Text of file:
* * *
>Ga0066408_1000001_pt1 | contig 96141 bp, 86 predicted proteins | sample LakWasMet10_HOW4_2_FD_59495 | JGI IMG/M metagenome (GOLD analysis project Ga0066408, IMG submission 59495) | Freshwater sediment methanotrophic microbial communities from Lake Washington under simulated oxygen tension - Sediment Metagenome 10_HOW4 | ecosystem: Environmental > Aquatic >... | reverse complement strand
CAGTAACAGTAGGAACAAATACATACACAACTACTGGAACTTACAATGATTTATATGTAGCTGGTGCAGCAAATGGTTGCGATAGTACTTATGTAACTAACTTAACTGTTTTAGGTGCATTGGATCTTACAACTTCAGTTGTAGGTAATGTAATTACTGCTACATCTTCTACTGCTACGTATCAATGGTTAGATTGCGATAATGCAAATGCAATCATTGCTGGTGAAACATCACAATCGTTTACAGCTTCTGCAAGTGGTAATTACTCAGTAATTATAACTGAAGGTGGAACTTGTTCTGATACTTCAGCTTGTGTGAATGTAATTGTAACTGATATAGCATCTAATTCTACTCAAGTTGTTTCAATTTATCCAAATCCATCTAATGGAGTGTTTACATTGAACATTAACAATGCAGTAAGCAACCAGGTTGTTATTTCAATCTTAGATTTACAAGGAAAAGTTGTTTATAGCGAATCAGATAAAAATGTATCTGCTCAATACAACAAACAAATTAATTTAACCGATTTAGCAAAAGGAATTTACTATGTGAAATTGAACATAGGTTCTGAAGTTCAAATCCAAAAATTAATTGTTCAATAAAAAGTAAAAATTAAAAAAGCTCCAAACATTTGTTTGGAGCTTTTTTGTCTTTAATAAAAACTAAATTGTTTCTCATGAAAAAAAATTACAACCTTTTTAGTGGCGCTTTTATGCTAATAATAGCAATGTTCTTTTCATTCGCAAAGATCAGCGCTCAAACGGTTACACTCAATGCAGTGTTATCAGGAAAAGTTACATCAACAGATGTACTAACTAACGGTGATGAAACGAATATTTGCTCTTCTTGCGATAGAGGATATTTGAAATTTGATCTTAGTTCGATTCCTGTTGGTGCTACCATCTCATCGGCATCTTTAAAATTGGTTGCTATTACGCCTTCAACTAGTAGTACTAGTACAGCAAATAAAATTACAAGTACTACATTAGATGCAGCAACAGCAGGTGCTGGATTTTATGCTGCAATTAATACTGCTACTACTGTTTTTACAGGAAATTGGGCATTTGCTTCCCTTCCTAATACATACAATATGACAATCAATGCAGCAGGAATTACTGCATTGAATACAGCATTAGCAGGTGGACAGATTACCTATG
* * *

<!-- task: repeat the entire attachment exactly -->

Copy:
>Ga0066408_1000001_pt1 | contig 96141 bp, 86 predicted proteins | sample LakWasMet10_HOW4_2_FD_59495 | JGI IMG/M metagenome (GOLD analysis project Ga0066408, IMG submission 59495) | Freshwater sediment methanotrophic microbial communities from Lake Washington under simulated oxygen tension - Sediment Metagenome 10_HOW4 | ecosystem: Environmental > Aquatic >... | reverse complement strand
CAGTAACAGTAGGAACAAATACATACACAACTACTGGAACTTACAATGATTTATATGTAGCTGGTGCAGCAAATGGTTGCGATAGTACTTATGTAACTAACTTAACTGTTTTAGGTGCATTGGATCTTACAACTTCAGTTGTAGGTAATGTAATTACTGCTACATCTTCTACTGCTACGTATCAATGGTTAGATTGCGATAATGCAAATGCAATCATTGCTGGTGAAACATCACAATCGTTTACAGCTTCTGCAAGTGGTAATTACTCAGTAATTATAACTGAAGGTGGAACTTGTTCTGATACTTCAGCTTGTGTGAATGTAATTGTAACTGATATAGCATCTAATTCTACTCAAGTTGTTTCAATTTATCCAAATCCATCTAATGGAGTGTTTACATTGAACATTAACAATGCAGTAAGCAACCAGGTTGTTATTTCAATCTTAGATTTACAAGGAAAAGTTGTTTATAGCGAATCAGATAAAAATGTATCTGCTCAATACAACAAACAAATTAATTTAACCGATTTAGCAAAAGGAATTTACTATGTGAAATTGAACATAGGTTCTGAAGTTCAAATCCAAAAATTAATTGTTCAATAAAAAGTAAAAATTAAAAAAGCTCCAAACATTTGTTTGGAGCTTTTTTGTCTTTAATAAAAACTAAATTGTTTCTCATGAAAAAAAATTACAACCTTTTTAGTGGCGCTTTTATGCTAATAATAGCAATGTTCTTTTCATTCGCAAAGATCAGCGCTCAAACGGTTACACTCAATGCAGTGTTATCAGGAAAAGTTACATCAACAGATGTACTAACTAACGGTGATGAAACGAATATTTGCTCTTCTTGCGATAGAGGATATTTGAAATTTGATCTTAGTTCGATTCCTGTTGGTGCTACCATCTCATCGGCATCTTTAAAATTGGTTGCTATTACGCCTTCAACTAGTAGTACTAGTACAGCAAATAAAATTACAAGTACTACATTAGATGCAGCAACAGCAGGTGCTGGATTTTATGCTGCAATTAATACTGCTACTACTGTTTTTACAGGAAATTGGGCATTTGCTTCCCTTCCTAATACATACAATATGACAATCAATGCAGCAGGAATTACTGCATTGAATACAGCATTAGCAGGTGGACAGATTACCTATG